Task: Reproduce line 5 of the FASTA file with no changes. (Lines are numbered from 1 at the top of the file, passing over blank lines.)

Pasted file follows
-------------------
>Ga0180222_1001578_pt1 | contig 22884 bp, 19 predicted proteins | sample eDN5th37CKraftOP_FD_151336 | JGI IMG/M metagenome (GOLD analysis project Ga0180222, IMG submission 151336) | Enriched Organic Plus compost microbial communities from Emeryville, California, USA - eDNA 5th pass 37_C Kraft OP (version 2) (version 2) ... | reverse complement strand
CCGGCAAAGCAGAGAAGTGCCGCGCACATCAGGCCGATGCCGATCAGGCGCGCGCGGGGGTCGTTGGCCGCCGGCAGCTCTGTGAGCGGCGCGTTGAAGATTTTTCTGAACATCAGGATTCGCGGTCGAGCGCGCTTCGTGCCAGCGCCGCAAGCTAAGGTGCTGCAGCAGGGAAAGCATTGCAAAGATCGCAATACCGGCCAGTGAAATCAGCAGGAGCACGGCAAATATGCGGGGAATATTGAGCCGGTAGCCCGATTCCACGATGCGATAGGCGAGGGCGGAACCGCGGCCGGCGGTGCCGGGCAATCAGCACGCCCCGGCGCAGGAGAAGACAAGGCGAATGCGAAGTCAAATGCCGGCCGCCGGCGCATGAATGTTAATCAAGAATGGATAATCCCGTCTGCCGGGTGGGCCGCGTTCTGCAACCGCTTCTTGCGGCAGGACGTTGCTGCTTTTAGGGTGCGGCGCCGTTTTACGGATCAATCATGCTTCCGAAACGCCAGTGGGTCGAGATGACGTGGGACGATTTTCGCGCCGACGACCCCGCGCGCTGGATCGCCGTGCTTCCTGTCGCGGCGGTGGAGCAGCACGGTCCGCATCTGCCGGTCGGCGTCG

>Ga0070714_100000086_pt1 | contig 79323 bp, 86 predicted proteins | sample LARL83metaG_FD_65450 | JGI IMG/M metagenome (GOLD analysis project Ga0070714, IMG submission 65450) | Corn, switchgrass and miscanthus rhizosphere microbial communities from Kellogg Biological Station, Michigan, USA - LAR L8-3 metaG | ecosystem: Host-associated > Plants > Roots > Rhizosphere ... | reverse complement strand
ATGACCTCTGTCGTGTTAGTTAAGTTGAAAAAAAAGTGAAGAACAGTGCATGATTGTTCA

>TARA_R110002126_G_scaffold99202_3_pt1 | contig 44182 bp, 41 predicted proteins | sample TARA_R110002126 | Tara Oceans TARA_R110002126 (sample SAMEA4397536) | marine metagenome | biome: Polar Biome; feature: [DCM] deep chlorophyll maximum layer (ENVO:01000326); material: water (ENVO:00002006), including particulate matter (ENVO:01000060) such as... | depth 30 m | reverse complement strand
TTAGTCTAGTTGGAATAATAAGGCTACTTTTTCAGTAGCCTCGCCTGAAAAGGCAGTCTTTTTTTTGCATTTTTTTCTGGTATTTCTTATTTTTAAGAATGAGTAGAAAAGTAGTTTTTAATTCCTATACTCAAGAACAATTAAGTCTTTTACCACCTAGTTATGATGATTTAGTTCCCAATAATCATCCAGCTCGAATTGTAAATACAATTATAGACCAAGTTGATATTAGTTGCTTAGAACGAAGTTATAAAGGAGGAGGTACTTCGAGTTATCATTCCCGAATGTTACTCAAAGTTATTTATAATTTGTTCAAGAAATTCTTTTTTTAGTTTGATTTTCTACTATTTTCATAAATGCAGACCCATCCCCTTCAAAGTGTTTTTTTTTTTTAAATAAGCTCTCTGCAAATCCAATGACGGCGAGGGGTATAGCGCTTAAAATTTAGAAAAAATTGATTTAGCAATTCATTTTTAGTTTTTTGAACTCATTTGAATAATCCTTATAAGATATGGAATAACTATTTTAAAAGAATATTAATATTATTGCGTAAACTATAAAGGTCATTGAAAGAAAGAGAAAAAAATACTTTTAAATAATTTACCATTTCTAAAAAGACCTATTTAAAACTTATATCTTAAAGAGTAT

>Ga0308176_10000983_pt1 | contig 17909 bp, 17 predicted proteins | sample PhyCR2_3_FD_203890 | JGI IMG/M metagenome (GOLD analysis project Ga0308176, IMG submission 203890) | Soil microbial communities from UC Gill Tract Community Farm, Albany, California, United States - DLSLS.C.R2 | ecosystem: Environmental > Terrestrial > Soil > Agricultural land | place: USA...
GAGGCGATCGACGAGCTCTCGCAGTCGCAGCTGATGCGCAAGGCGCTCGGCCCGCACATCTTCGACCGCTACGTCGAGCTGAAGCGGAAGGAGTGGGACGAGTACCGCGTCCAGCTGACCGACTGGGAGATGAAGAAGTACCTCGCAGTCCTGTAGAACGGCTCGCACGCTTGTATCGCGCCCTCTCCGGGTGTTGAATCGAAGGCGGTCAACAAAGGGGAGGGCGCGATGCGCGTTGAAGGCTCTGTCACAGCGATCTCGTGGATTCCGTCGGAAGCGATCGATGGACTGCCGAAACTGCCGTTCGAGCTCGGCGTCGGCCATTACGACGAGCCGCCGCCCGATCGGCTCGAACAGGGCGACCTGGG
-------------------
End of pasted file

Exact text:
>TARA_R110002126_G_scaffold99202_3_pt1 | contig 44182 bp, 41 predicted proteins | sample TARA_R110002126 | Tara Oceans TARA_R110002126 (sample SAMEA4397536) | marine metagenome | biome: Polar Biome; feature: [DCM] deep chlorophyll maximum layer (ENVO:01000326); material: water (ENVO:00002006), including particulate matter (ENVO:01000060) such as... | depth 30 m | reverse complement strand